Recent Blog Articles

Heart Health Archive


Living with stable angina

Published January 1, 2022
For people with stable angina, which occurs in about two-thirds of people with heart disease, optimal medical therapy is almost always the best treatment. It includes all the medications a person needs to get cholesterol, blood pressure, and blood sugar into a healthy range. Certain medications, including beta blockers, calcium-channel blockers, and nitrates, also help relieve the discomfort of angina.

Meal of the month: Healthy meals for 2022

Published January 1, 2022
Easy-to-prepare meals that promote heart health often include plant-based ingredients but can also feature fish or small amounts of chicken or beef.

How a sugary diet may sabotage your heart health

Published January 1, 2022
Reducing added sugar in sweetened beverages and packaged foods may help reduce obesity, diabetes, and heart disease in the United States, which could lead to substantial health care cost savings. Most of the added sugar in the typical American diet comes from sugary beverages, which add extra calories that have no nutritional advantages and may contribute to weight gain. Replacing sugar with artificial or non-nutritive sweeteners is one popular option, but it’s not clear that eating such products offers any health advantages. A better option would be to substitute fresh, whole foods such as fruit for processed junk food and to drink sparkling water with a splash of juice instead of a soda.

Types of aortic valve problems

Published January 1, 2022
In aortic stenosis, the heart’s aortic valve narrows and can’t open fully. In aortic regurgitation, the valve doesn’t close properly. The cause may be present at birth (congenital) or acquired later in life, and the problems can occur alone or together.

Salt substitute associated with lower rates of stroke, death

Published January 1, 2022
A large study published online Aug. 29, 2021, by The New England Journal of Medicine found that people who used a salt substitute on their food had a lower risk of stroke, heart attack, and early death, compared with people who used regular salt.

5 numbers linked to ideal heart health

Published December 16, 2021

Five numbers give a thumbnail assessment of a person’s overall heart health and what factors they might need to address to lower the risk of a heart attack or stroke. These numbers offer ideal goals for most people, although targets can vary for individuals based on age or other health conditions.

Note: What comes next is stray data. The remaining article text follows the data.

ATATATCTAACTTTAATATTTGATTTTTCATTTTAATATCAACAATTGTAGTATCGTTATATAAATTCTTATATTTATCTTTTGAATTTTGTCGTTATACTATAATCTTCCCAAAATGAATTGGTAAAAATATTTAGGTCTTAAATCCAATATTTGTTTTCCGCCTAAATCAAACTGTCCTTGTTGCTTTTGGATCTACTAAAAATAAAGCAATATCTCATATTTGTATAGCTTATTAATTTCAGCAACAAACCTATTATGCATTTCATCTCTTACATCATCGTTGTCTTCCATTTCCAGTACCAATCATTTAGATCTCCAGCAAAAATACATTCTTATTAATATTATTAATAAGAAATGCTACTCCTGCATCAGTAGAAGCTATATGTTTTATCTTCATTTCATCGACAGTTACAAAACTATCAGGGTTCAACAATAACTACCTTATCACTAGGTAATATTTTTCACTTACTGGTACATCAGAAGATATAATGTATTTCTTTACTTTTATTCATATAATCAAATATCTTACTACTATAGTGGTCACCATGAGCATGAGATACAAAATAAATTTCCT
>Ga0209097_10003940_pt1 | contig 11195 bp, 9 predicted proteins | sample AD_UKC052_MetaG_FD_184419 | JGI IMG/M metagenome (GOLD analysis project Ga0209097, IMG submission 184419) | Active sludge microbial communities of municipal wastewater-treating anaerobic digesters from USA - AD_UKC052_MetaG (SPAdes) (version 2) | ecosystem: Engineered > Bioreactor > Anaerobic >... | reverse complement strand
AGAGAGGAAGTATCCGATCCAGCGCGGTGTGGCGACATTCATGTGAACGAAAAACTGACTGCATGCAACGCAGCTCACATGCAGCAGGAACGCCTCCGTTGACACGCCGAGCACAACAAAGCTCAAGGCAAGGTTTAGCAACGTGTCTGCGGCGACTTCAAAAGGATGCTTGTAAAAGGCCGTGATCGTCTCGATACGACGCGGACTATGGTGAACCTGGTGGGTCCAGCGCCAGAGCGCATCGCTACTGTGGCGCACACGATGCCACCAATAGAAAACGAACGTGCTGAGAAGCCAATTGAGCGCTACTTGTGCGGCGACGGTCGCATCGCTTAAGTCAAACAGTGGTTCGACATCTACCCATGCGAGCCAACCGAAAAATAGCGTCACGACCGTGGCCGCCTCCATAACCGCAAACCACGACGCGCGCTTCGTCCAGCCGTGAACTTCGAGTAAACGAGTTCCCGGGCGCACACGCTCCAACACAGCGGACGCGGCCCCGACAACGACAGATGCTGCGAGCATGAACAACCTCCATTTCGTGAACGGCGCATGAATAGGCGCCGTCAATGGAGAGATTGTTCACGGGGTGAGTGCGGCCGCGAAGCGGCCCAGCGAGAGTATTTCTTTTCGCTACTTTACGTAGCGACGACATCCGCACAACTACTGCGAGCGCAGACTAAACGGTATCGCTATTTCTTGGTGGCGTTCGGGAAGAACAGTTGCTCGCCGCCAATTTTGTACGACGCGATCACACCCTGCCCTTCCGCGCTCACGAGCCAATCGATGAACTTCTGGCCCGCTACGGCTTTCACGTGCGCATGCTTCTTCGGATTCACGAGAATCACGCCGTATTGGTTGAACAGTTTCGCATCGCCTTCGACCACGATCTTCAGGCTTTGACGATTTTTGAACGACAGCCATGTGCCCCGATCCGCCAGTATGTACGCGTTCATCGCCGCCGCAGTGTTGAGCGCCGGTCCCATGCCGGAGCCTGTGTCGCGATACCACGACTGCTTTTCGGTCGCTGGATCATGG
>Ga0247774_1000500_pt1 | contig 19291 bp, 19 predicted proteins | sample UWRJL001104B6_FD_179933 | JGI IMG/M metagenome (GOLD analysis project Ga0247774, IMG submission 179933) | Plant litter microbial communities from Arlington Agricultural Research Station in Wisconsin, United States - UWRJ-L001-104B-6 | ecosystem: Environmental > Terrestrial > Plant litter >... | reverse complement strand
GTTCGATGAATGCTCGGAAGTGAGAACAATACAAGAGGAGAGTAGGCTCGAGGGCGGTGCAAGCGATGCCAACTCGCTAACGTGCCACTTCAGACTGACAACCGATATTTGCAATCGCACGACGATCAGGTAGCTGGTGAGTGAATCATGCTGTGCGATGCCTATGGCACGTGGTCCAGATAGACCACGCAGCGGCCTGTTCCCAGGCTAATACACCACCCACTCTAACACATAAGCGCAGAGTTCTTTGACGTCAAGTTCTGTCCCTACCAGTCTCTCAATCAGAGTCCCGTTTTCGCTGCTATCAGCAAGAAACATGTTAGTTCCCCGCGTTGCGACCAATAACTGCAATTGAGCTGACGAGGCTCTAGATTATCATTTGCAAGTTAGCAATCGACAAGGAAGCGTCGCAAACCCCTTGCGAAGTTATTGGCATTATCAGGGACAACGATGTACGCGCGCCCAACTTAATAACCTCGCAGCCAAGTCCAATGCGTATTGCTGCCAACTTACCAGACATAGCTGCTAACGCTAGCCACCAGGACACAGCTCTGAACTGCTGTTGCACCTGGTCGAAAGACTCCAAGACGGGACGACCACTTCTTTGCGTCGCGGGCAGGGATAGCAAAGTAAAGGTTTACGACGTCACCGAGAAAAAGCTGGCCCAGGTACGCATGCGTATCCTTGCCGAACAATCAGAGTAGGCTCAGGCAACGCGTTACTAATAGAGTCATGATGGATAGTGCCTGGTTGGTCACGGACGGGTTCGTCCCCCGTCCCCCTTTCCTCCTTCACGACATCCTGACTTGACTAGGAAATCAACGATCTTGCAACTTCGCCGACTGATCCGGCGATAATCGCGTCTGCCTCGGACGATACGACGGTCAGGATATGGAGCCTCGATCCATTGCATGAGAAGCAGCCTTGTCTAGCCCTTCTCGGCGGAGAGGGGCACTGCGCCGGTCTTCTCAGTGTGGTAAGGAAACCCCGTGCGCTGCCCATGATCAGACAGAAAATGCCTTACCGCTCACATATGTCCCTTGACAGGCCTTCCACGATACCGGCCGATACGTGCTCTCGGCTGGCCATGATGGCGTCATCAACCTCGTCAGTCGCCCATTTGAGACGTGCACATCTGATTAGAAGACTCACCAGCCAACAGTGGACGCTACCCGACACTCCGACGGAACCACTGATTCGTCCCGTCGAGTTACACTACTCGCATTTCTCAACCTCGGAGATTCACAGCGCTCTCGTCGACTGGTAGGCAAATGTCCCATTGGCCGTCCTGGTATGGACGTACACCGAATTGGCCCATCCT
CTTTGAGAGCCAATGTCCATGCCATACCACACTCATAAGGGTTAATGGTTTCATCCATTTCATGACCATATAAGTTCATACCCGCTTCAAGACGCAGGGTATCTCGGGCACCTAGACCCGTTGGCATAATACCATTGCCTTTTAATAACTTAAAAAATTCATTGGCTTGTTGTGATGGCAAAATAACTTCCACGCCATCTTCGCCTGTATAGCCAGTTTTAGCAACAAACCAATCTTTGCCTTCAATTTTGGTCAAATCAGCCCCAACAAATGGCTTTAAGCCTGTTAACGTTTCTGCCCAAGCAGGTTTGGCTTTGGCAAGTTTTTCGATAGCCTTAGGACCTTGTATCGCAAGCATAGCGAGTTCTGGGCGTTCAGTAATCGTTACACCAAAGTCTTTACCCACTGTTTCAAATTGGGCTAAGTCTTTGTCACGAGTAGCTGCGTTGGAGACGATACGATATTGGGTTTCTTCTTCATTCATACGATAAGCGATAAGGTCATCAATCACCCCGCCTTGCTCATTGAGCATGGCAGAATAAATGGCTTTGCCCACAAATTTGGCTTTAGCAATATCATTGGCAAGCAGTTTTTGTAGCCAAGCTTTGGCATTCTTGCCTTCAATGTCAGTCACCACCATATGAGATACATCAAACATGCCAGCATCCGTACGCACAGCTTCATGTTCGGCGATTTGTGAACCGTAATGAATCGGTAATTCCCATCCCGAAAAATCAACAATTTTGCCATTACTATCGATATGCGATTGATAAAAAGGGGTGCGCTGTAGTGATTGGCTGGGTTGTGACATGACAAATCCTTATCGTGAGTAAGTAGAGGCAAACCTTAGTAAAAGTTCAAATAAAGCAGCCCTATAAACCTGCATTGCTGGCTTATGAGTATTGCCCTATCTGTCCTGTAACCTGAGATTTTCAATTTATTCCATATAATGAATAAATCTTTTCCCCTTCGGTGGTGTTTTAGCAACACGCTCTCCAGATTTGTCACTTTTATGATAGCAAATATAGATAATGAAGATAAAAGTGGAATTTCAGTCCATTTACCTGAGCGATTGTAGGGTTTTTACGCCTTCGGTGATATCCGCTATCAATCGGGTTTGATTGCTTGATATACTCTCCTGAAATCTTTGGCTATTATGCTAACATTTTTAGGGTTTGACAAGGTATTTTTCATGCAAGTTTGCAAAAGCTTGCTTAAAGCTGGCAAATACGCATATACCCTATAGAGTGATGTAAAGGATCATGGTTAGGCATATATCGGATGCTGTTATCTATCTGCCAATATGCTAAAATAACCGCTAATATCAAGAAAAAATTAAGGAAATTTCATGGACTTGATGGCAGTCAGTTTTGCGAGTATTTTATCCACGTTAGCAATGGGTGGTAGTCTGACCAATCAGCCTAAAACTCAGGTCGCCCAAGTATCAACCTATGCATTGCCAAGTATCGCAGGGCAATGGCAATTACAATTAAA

Switching to a salt substitute may reduce stroke risk

Published December 1, 2021
Swapping regular table salt (sodium chloride) with a salt substitute containing some potassium chloride may lower the risk of strokes and related heart problems.

Less heart disease in people with a dairy-rich diet?

Published December 1, 2021
People who eat more dairy fat—which is plentiful in whole milk, yogurt, and cheese—may be less likely to develop heart disease than people who eat smaller amounts of dairy.

Fruit of the month: Citrus fruits

Published December 1, 2021
Citrus fruits such as oranges and tangerines contain heart-healthy nutrients such as fiber and flavonoids. But grapefruit also contains compounds that may increase the blood level of certain statins.

Constipation: A connection to cardiovascular disease?

Published December 1, 2021
People with chronic constipation may be more prone to heart disease, but the connection remains unclear. Straining and bearing down to have a bowel movement can temporarily boost blood pressure, putting the cardiovascular system at risk. And a possible link between constipation and blood clots may be worth further study. In rare cases, clots form in the veins that serve the gastrointestinal organs, including the large intestine (colon). Known as splanchnic venous thrombosis, the problem seems to be far more common in people with constipation than in those without.

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